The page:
salt is a material for the future…

Posted on October 14, 2023Comments Off on salt is a material for the future…

The Telegraph looks at a newly-created material from a very natural material – and the designer behind much of the creativity:

This fascinating new material could be the future of sustainable luxury

Beginning with humble seasalt, a forward-thinking designer has created a material as impressive as marble at a fraction of the weight

Like marble, but lighter: the fascinating new material is the future of sustainable luxury [paywall]

She makes beautiful objects, as explored by the FT:

How salt interiors became flavour of the month

Designers are going wild for sodium chloride

French designer Roxane Lahidji uses salt in many of her creations: “We now have freezers; global warming means we use less salt to de-ice roads; and rising sea waters mean that salt is becoming more abundant.” Her work with design research program Atelier Luma has been to find “different design applications for it”. Lahidji makes sculptural furniture, including striking milky-white marmoreal side, console and occasional tables, using salt harvested from marshes in the Rhône delta. “It has such strong parallels with marble,” she says, adding: “The fact that I have taken something fluid from the sea and transformed it into something solid and rock-like, I find quite poetic.” 

How salt interiors became flavour of the month | Financial Times

But this goes beyond beautiful objects, as the FT also looks at the promises, and problems, of this natural material:

Saline solutions: creatives use salt waste to make furniture and sculpture

As they show the potential of the abundant material, designers are also raising awareness of its environmental impact

French designer Roxane Lahidji uses salt from man-made marshes in the Rhône delta to create tables and seating with a marble-like pattern. She mixes a composite of 90 per cent sea salt and natural binders and pigments, which she moulds and air dries, before coating with an eco epoxy resin...

Sodium chloride is a life-supporting mineral with many virtues: it is antibacterial, antiviral and highly fire resistant, thanks to its melting point of around 800C.

Henna Burney, a designer at the design and research laboratory Atelier Luma in Arles, France, believes that salt is a material of the future. “Its abundance means we can think big,” she says. “We could even build homes with it one day.” Burney has spent five years researching its uses, collaborating with salt farmers and designers including Lahidji. The team has compressed it into antiviral door handles and grown 4,000 crystallised interior cladding panels on metal meshes for a tower at Frank Gehry’s Luma Arles arts complex.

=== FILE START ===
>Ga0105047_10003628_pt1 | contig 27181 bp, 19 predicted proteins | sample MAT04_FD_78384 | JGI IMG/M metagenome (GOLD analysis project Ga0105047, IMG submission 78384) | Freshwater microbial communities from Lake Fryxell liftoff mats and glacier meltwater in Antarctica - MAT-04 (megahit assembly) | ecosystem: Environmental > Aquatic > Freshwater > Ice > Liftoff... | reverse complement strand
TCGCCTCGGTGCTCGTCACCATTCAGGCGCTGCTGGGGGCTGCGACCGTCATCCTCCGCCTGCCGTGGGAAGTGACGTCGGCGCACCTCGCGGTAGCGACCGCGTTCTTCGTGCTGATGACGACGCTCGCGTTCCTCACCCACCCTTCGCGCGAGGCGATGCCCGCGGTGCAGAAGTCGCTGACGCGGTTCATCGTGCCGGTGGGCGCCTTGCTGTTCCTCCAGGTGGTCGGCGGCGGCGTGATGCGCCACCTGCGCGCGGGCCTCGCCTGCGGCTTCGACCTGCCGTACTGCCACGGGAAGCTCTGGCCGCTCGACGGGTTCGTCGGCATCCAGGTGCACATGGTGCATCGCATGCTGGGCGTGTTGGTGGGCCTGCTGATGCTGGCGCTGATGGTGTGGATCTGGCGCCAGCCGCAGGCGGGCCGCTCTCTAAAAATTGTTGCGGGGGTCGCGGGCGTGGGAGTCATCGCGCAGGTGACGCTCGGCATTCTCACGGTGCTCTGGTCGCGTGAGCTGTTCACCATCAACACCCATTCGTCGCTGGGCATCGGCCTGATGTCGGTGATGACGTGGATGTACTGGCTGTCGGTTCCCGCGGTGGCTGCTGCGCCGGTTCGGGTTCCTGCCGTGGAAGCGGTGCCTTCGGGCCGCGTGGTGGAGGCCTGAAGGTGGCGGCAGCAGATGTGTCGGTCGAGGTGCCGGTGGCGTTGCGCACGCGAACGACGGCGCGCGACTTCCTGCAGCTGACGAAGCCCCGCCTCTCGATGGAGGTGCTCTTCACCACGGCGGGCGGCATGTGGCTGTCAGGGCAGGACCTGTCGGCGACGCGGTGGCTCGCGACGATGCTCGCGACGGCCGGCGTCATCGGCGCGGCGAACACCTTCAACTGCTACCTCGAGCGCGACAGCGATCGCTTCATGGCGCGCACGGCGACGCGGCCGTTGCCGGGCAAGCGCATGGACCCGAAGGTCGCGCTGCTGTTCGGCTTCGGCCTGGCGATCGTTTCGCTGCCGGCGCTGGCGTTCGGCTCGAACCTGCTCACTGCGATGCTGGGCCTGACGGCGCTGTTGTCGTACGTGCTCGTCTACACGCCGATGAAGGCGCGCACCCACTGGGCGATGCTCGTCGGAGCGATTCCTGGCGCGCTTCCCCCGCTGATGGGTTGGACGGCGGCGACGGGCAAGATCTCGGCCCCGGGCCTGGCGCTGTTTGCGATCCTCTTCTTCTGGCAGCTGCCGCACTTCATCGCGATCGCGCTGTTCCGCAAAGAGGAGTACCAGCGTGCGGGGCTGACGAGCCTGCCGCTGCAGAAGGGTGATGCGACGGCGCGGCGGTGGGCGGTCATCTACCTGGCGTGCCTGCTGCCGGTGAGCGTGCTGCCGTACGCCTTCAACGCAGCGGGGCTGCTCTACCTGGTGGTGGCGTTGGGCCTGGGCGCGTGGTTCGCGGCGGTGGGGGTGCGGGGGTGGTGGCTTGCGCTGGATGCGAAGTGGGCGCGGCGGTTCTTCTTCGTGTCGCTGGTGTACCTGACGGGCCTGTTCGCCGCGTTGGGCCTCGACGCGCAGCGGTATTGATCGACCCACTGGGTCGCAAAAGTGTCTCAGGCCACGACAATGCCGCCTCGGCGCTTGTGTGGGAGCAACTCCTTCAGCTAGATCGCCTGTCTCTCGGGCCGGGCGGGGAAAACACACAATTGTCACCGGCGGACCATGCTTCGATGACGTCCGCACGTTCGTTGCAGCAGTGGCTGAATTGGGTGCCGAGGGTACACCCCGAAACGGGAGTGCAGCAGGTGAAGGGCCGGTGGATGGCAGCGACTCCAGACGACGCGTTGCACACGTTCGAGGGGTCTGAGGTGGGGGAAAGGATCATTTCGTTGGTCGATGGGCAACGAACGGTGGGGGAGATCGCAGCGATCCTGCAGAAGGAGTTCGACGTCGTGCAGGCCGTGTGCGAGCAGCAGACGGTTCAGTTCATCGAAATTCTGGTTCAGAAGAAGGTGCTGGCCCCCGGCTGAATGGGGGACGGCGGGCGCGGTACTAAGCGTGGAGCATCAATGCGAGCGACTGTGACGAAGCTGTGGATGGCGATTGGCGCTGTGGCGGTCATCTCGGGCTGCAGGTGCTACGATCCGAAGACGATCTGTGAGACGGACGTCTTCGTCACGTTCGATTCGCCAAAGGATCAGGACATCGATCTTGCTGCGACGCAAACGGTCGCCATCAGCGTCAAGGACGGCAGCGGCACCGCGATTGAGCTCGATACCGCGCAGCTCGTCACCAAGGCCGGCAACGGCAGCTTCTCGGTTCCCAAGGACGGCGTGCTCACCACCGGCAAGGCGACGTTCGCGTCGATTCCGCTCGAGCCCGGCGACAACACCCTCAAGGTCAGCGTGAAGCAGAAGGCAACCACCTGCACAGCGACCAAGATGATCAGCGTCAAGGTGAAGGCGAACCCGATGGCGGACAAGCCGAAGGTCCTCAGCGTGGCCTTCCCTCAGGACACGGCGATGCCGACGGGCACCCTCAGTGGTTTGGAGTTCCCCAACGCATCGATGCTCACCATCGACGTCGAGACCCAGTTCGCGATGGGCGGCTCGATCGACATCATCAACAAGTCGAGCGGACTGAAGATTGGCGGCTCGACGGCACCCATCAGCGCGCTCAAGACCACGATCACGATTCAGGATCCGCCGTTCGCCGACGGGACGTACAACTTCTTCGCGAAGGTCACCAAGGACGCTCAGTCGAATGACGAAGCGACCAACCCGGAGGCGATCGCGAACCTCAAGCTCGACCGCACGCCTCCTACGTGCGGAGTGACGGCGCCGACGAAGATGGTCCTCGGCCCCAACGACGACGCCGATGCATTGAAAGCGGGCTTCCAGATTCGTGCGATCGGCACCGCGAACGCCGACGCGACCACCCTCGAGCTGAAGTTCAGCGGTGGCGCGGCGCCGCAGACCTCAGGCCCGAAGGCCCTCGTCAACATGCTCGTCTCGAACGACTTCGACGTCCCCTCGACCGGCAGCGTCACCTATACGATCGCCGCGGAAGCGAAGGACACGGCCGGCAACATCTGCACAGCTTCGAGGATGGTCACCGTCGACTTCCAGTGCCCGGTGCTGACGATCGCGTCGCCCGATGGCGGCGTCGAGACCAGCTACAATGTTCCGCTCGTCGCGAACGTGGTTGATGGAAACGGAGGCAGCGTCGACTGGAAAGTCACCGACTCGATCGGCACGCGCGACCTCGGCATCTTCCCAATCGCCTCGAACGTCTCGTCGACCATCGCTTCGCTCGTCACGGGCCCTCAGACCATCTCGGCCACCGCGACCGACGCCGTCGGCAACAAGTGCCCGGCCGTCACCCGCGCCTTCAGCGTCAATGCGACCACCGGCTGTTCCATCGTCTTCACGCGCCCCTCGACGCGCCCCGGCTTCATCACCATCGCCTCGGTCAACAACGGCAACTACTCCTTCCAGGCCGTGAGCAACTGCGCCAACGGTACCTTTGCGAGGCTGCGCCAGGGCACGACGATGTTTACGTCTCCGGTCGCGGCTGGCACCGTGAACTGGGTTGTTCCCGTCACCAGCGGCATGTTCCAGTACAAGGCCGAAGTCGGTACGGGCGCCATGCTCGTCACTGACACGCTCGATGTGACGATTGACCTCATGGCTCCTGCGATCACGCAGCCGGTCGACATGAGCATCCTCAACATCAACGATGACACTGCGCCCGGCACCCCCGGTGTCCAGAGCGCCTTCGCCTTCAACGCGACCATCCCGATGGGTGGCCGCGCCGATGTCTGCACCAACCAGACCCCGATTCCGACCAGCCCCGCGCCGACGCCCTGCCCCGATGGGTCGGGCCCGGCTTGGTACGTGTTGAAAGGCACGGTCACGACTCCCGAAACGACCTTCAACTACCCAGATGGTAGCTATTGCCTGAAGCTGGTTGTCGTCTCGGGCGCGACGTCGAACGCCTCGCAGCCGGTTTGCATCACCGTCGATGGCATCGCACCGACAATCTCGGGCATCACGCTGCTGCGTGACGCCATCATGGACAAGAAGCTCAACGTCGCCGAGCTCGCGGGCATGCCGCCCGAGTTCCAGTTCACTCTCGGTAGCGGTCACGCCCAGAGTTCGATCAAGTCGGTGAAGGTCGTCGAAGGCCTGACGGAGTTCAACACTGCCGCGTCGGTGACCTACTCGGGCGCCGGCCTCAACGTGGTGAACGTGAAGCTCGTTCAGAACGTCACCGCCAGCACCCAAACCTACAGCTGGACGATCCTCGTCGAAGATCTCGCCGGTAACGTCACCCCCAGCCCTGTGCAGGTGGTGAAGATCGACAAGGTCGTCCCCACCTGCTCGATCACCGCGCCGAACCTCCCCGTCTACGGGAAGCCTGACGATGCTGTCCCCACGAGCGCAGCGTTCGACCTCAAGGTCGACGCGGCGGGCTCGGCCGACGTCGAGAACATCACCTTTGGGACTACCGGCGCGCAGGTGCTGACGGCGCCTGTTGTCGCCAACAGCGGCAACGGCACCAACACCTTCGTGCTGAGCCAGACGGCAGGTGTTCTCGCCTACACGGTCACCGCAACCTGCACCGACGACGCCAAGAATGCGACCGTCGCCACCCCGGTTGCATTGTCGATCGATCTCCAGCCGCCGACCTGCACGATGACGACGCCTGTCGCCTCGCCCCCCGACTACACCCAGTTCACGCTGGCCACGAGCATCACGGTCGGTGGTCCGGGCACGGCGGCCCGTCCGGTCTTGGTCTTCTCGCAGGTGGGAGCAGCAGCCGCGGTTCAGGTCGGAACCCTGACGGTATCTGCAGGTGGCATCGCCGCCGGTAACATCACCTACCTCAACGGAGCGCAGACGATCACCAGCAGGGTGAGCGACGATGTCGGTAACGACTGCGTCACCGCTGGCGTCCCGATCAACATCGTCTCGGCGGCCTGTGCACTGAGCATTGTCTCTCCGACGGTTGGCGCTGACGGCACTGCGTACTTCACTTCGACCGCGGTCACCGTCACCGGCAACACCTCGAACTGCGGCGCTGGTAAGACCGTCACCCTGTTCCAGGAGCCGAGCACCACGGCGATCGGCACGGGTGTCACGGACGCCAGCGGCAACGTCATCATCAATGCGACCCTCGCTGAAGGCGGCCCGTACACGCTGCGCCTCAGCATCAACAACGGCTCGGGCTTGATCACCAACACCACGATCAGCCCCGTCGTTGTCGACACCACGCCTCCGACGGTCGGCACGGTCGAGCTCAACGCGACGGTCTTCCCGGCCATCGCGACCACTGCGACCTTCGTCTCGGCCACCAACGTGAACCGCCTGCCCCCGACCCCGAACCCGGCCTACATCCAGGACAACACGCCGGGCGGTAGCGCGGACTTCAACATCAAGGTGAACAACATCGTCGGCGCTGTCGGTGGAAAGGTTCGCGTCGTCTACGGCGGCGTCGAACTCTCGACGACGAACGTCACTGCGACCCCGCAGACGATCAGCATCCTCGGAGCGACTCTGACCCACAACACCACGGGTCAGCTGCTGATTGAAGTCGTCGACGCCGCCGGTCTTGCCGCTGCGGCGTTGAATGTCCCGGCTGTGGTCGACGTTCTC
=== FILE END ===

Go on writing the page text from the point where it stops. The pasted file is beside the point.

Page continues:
But salt’s virtues come with challenges: it is prone to moisture absorption and erosion by wind and water, and it can corrode metal. Crystallisation is also tricky to predict. “It’s a spontaneous process that can easily go wrong,” Burney says. “If you leave the substrate in the water one day too long, the crystals might be too big, or if it rains they could dissolve.”

Saline solutions: creatives use salt waste to make furniture and sculpture | Financial Times

Finally, another French designer from the Atelier Luma looks at the ‘material of the future’:

Henna Burney extols “extraordinary potential” of salt

Day 10 of the Dezeen 15 virtual festival saw material designer Henna Burney of Atelier Luma divulge the potential of salt as a material for the future in a live video interview. “The future will be built with materials that are both new and old,” Burney states in her manifesto written for Dezeen 15. “Salt is a material of the future: an essential life-supporting mineral, ancient in its uses and abundant as a resource.”

However, she believes designers are currently failing to take notice of abundant natural resources such as salt in the quest for new materials. “Natural but overlooked materials such as salt have extraordinary potential,” Burney explains. “We only need to look around with fresh eyes, rediscover lost knowledge and chart new ways of thinking about materials and their ecosystems.”

Alongside her manifesto, today Burney is also showcasing cladding panels that she made using salt as well as new software that could help other designers make use of the material. Henna Burney is a material designer based at the design and research laboratory, Atelier Luma, in Arles, France. She specialises in developing new types of biomaterials.

Henna Burney extols “extraordinary potential” of salt

Here is her ‘manifesto for salt’:

“Salt is a material of the future” says Henna Burney of Atelier Luma

Comments Off on salt is a material for the future…